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How looking out of a window can build rapport

2010 July 19
by Malcolm Sleath

Every professional who thinks about business development knows that you are supposed to let the client do most of the talking during the early stages of a discussion.

This is more than just a period of nodding and smiling while you wait to get to the real subject of the meeting.

The other day a colleague described accompanying a member of the business development team of a large service firm to observe how meetings were conducted in the field. His mission was to understand more about the client base. The project was about opening up a new way of delivering specialist services  by recruiting small local firms to become affiliates.

When they arrived at the first appointment, the principal of the small firm explained how family circumstances had been getting in the way of  giving attention to his business. His father, who had been suffering from dementia, had suddenly declined in health. As a result, he he had been caught up in arranging care, paying visits to the care home and all the other things that have to be done when a close family member can no longer look after themselves. The subject they were supposed to be discussing was was mentioned only briefly.

As they drove away, my colleague asked his companion how he thought the meeting had gone. “Well”, he replied, “It was rather a waste of time because he was so preoccupied with family problems.” My colleague wanted to bang his head on the dashboard. He had seen the affiliate scheme as a way for the principal of the firm to lighten his workload, which would make it easier to  pay attention to family matters. His colleague, on the other hand,  had heard the talk about family problems as ‘noise’ getting in the way of the real purpose of the meeting.

Instead of gently moving a potential affiliate towards a solution, they had left him feeling emotionally exposed and guilty about the neglect of his business. It was hardly a way to begin the process of building trust.

When trying to focus on the ‘real point of a meeting’ it is easy to fail to build rapport and miss the real opportunity. Here are the traps I have to guard against:

  • If the client talks about things that are not relevant to what I want to talk about, I am tempted to try and change the subject.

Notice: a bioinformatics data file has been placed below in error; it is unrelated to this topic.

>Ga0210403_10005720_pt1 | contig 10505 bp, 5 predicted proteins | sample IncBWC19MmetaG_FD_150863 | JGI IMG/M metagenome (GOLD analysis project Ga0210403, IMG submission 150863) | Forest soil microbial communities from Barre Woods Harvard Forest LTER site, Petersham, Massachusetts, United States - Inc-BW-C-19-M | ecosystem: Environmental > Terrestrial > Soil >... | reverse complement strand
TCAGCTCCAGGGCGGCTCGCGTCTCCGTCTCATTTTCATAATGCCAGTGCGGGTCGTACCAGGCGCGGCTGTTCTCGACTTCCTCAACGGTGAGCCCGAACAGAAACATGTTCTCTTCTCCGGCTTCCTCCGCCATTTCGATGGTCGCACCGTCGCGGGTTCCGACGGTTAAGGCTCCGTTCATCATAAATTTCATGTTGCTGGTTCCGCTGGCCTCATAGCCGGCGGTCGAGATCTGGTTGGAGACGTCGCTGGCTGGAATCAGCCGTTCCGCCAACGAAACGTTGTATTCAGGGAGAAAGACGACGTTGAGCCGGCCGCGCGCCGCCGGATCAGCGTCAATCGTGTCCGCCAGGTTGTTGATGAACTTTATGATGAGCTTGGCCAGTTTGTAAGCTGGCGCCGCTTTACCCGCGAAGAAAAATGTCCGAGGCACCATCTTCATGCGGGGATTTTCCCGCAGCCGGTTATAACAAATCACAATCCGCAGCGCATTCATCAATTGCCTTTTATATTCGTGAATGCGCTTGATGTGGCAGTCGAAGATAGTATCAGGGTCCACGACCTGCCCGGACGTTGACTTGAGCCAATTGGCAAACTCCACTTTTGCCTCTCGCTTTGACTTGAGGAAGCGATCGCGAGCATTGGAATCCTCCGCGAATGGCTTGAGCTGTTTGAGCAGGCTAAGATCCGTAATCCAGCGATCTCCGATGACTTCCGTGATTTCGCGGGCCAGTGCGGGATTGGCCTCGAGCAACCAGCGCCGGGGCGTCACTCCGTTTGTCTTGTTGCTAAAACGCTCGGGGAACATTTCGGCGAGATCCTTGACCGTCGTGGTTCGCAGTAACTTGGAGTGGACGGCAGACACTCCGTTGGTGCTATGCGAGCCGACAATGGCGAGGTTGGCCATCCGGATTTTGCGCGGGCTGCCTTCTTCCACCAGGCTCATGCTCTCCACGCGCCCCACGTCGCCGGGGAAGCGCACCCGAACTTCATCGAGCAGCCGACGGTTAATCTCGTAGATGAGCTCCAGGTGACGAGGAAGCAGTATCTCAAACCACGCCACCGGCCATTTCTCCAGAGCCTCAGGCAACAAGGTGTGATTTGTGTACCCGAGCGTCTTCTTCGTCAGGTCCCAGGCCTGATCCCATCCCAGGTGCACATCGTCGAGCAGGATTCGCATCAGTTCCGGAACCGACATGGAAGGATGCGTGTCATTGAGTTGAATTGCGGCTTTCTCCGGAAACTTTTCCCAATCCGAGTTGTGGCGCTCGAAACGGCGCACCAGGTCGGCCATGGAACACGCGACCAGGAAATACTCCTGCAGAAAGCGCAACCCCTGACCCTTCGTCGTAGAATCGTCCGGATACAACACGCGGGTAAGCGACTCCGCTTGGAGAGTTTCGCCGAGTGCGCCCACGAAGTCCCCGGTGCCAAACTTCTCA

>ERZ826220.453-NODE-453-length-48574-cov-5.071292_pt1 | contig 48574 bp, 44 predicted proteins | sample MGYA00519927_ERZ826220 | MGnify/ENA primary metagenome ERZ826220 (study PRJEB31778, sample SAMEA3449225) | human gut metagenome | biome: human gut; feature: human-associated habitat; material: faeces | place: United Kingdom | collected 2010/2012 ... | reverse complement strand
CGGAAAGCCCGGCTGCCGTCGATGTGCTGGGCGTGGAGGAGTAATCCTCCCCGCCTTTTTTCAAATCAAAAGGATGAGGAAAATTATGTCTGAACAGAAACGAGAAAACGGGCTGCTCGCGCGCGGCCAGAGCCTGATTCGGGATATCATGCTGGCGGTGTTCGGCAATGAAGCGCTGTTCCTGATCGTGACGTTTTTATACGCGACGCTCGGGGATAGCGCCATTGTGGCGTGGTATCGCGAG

• If the client says something that seems to cast doubt on the solution I have in mind, even if I haven’t said what it is yet, I want to take issue with them.
  • If the client seems to labour a point, I have to guard against switching off and rehearsing what I will say when I finally manage to get a word in edgeways.

If I give in to any of these temptations, at some level clients sense that I don’t really have time for them. They could even interpret my behaviour as meaning that I don’t like them very much, when I might just be keen to help.

This is more than just about politeness, important though that is. Think about your last visit to your doctor, or some other professional that you rely on. If you came away feeling that he or she did not like you, how sure would you be that they were acting in your best interests?

So how do I try to guard against undermining rapport with my clients?

When I am listening to a client, and can feel that my own agenda is getting in the way, I try this mental image to help me stay focused. I think of them as looking out of a window. As they talk, it is as if they are describing the view they can see. I think of myself as standing alongside them. Then I say things that indicate that I am trying to see things from their point of view.

  • I might test my understanding of what they have said: “Have I got this right… ?”
  • I might ask a question, “When did you first notice this was happening?”
  • I might briefly summarise what they have said, “So at first, you didn’t think it was important, but after it happened a few times you realised the true cost. But by then it seemed difficult to introduce the subject to the person causing the problem because you had not said anything before.”

My colleague’s story reminded me that when I am with a client, or anyone important to me, I need to focus on looking through their window and showing that I can understand what they see. My solutions can wait. They will still be there after I have shown that I am really listening, and they have got to know, like and trust me. That’s when they will more likely to listen to what I have to say.

And who knows, if I listen well, I might come up with a solution that is far more valuable than the one I was in such a hurry to get to.

Did you find this article helpful? Have you used something similar? Or do you have a better suggestion?